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It all started, says Jane Wooton, because of the patients.
St. Vincent Mercy Medical Center, a leading health care institution in Toledo, Ohio, "started taking away our vacation and increasing our patient loads," recalls Wooton, a respiratory therapist. "I felt like my license was in jeopardy because I had too many patients."
Seeking to improve conditions for workers and for patients, Wooton and her co-workers started talking about forming a union. Eight respiratory therapists attended the first meeting. From there, union support spread throughout the hospital.
In October 1999, a majority of 2,700 nurses, support staff and technical workers voted to join the UAW. Six months later, in April 2000, 2,900 workers at Sparrow Hospital in Lansing, Mich., also voted to join the UAW.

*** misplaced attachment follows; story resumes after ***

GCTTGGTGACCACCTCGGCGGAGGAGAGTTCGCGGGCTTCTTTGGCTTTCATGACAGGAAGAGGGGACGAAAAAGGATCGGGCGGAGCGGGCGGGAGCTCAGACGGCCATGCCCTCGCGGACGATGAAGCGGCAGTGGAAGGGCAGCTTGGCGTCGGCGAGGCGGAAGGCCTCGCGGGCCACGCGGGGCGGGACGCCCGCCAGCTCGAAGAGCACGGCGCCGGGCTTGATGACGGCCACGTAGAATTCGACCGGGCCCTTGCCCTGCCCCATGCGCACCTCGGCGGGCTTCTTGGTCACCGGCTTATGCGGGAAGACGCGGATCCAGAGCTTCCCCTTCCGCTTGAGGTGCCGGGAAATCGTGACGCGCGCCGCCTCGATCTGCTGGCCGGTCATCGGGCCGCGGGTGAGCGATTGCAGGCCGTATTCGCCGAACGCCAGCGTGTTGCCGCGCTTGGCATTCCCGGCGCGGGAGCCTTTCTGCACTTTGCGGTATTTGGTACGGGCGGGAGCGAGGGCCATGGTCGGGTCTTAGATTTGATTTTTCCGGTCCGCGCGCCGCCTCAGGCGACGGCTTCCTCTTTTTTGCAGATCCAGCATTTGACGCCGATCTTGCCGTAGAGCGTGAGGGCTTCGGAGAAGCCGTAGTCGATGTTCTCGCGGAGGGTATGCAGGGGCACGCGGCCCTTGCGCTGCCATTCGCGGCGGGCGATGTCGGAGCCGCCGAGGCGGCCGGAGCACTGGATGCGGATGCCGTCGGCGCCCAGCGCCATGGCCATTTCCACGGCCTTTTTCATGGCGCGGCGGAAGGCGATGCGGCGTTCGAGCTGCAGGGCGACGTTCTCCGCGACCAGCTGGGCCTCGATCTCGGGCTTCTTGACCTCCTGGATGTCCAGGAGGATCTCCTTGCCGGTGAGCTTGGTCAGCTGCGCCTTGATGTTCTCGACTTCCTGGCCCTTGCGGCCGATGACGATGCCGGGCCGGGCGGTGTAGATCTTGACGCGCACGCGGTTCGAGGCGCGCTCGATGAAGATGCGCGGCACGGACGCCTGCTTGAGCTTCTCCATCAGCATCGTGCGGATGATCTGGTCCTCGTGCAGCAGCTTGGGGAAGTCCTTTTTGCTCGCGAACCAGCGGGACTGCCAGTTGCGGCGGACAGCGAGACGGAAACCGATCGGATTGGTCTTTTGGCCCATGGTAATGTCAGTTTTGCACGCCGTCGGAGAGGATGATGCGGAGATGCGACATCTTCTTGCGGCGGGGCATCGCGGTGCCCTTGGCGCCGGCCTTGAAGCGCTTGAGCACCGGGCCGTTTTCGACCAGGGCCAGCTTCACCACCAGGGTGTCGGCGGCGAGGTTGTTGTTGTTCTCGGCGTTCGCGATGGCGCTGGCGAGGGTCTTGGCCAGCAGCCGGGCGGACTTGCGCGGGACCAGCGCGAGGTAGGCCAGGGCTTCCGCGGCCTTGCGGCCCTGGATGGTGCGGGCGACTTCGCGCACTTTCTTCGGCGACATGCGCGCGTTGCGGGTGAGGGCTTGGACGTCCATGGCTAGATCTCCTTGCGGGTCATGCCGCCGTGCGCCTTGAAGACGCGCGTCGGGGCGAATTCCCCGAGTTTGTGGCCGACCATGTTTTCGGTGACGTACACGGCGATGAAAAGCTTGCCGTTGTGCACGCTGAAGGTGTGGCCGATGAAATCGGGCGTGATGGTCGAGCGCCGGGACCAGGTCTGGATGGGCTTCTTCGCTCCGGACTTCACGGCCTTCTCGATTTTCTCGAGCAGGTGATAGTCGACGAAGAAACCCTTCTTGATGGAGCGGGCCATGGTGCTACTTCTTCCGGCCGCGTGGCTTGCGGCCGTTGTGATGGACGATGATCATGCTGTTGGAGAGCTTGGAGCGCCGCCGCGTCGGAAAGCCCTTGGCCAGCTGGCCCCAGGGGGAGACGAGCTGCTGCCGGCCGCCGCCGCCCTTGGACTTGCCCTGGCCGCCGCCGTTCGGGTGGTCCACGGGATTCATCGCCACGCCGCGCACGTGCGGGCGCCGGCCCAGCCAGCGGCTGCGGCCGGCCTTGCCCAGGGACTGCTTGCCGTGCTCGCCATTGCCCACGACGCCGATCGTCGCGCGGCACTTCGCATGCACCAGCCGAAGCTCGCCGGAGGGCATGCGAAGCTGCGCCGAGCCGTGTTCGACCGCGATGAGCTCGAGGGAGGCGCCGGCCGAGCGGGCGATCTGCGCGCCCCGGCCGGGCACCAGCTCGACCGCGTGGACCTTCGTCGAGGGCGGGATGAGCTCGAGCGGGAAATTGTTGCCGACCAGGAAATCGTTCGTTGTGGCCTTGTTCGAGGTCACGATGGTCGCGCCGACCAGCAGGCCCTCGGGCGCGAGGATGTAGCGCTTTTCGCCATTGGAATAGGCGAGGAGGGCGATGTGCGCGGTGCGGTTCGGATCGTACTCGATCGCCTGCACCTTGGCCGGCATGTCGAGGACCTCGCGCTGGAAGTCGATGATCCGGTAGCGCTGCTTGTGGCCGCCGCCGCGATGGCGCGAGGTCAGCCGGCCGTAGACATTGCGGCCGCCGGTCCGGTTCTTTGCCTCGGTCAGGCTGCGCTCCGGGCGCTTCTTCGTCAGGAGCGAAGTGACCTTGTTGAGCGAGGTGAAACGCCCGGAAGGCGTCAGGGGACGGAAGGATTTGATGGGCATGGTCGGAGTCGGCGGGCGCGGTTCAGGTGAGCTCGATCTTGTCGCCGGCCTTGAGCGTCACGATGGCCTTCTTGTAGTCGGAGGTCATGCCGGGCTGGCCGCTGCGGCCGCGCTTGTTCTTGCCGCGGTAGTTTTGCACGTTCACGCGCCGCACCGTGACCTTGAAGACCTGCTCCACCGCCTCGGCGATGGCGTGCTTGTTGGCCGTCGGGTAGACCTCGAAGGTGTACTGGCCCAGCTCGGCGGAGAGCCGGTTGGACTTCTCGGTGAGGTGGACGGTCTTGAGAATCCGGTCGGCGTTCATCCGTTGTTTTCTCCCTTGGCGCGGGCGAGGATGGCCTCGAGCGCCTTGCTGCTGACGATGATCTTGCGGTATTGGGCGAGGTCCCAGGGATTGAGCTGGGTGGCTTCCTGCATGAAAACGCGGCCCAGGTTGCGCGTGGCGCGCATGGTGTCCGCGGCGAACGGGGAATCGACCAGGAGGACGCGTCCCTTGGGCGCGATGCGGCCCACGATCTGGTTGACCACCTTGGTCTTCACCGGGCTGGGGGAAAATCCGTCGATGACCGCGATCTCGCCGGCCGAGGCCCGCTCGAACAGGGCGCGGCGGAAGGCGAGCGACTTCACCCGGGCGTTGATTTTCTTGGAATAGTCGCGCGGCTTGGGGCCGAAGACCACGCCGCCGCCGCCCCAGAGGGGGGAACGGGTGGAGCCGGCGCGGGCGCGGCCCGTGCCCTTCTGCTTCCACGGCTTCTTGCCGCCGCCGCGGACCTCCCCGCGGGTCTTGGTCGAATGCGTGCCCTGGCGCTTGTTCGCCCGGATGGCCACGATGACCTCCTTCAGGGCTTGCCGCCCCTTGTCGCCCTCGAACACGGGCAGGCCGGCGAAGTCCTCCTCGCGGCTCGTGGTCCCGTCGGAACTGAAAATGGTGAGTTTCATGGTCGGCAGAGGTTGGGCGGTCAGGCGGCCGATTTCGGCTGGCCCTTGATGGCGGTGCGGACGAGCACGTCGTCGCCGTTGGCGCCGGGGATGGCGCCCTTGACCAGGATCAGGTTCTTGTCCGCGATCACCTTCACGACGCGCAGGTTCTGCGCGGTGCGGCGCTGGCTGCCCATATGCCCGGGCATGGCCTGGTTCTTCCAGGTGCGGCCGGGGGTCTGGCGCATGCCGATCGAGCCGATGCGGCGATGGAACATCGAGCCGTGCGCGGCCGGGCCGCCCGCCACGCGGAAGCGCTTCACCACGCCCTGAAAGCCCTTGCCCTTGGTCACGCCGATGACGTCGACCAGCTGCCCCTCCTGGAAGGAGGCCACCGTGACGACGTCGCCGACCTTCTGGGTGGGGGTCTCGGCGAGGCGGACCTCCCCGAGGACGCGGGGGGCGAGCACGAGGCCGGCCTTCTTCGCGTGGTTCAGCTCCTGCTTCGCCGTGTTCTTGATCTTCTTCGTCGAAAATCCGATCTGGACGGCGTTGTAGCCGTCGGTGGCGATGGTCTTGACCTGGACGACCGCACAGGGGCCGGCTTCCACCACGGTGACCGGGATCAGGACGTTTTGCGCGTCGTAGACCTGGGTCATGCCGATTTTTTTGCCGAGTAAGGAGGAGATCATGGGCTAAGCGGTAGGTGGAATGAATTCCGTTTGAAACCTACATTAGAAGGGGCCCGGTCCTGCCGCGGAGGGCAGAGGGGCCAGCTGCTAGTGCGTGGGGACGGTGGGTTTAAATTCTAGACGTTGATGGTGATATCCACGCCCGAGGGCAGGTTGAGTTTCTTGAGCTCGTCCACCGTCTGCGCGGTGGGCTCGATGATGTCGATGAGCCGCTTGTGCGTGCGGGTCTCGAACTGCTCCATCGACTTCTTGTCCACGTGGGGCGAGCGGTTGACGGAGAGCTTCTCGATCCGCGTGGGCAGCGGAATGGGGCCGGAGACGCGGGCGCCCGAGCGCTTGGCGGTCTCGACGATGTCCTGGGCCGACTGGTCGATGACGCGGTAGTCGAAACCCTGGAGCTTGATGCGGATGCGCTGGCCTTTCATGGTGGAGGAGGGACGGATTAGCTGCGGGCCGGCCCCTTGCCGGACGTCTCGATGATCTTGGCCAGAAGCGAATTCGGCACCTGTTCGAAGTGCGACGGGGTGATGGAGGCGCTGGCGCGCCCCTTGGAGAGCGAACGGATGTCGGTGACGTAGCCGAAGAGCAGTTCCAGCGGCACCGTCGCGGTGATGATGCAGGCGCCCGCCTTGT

Does a union like the UAW — with strong roots in manufacturing — really make sense for health care workers? You bet it does, says Cathie Booher, then a nurse at St. Vincent's.
"The UAW isn't about cars or trucks," she says. "It's about people. It's about bringing workers to the table, and giving us a voice in the decisions that matter to us."
"For hospital workers, that means we can work to improve the care we give to our patients. We understand health care. We know the issues. And nobody understands collective bargaining like the UAW. It's a great combination."
If you are interested in organizing your workplace with the UAW, contact our Organizing Department or call 1-800 2GET-UAW (1-800-243-8829). You'll be connected to (or get a call back from) a UAW organizer who can answer questions and tell you what it takes to organize a union at your workplace.
If you're in Canada, call 1-800-387-0538 to reach UAW Local 251, a Canadian UAW local union that helps Canadian workers organize.